British newcomer earning attractive comparisons…
James Floyd by Neil Bedford

James Floyd’s performance in atypical British urban drama My Brother The Devil signposted the arrival of a major new talent. He won Best Newcomer at the British Independent Film Awards, became the official face of the 2012 London Film Festival and even prompted one broadsheet to compare him to De Niro.

“It’s nice, and something that your agent can use to help promote you behind the scenes,” he smiles. “But if you believe any of that shit, you’re an idiot! Young De Niro in particular is some of the best screen acting I’ve ever seen.”

The film sees Floyd play Rashid, a charismatic gang member who wants his younger brother to take a different path in life. Growing up in a traditional British Egyptian household is a stark contrast to their second reality – the gangs that control their estate in Hackney. 

Rashid’s journey encompasses changing motivations and fluid sexuality. “There are all of these great things in one character, and it’s not forced, there’s nothing contrived about it,” he enthuses. “A character of that complexity is seldom even written on film or anywhere for that matter. I’ve never seen a character like that in cinema, especially an Arab character, and especially when I think of how terribly clichéd the portrayals of Arabs and/or Muslims are in mainstream films.”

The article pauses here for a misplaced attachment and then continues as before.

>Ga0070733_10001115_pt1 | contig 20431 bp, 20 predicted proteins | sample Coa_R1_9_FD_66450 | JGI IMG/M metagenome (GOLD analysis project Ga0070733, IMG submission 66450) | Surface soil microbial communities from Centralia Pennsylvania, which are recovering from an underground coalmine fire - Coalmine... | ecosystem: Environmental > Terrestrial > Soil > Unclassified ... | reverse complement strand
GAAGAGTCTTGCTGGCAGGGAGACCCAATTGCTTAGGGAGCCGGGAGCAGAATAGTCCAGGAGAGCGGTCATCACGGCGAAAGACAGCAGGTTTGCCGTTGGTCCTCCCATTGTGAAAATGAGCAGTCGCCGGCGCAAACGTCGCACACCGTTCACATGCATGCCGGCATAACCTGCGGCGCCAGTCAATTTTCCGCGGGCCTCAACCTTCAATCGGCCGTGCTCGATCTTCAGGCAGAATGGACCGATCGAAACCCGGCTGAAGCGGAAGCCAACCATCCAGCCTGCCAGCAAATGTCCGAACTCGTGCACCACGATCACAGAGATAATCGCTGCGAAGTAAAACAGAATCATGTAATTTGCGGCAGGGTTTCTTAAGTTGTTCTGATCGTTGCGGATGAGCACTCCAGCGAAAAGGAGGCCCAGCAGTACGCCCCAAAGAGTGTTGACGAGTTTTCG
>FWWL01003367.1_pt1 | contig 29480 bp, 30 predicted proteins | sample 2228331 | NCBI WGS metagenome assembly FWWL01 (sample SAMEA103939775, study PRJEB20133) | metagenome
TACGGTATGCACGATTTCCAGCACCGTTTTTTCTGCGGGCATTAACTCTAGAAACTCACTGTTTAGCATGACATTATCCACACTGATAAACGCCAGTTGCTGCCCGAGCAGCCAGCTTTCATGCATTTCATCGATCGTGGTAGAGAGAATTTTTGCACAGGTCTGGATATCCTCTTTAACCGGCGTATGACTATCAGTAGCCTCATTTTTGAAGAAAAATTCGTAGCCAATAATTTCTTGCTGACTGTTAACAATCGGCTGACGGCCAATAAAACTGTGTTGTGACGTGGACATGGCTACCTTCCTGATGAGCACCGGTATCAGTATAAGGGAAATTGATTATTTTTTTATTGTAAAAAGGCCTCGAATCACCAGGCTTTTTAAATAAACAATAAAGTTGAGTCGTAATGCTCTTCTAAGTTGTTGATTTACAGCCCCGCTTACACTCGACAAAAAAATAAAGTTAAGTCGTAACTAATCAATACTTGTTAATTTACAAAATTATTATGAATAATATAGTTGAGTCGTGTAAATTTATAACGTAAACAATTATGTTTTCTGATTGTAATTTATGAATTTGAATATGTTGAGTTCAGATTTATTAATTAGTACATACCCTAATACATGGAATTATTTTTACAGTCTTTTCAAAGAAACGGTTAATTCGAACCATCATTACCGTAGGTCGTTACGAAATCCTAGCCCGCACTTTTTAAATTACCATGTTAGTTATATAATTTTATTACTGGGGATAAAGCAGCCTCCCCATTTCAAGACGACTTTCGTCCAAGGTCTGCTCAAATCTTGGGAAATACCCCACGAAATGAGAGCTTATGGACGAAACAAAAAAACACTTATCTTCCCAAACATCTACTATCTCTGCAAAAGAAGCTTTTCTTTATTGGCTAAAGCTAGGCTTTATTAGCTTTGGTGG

The film has recently toured the States to similarly glowing acclaim and has delivered new international opportunities for the actor. Floyd is eager to find the find the right role, and has already turned down two large projects.

“One of them was a tremendous amount of money – my jaw hit the floor when I heard how much it was. But the contract wasn’t quite right. I would’ve been bound to that particular studio for a while.”

It is, he asserts, that age-old battle between art and commerce: “You’ve got to think long-term. A lot of actors end up moulding into this wall of sameness, you need to find what’s unique about you and really push that.” That’s a challenge that James Floyd can easily conquer.

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Words: Ben Hopkins

Photo: Neil Bedford

This interview originally appeared in Clash's Cannes Film Special

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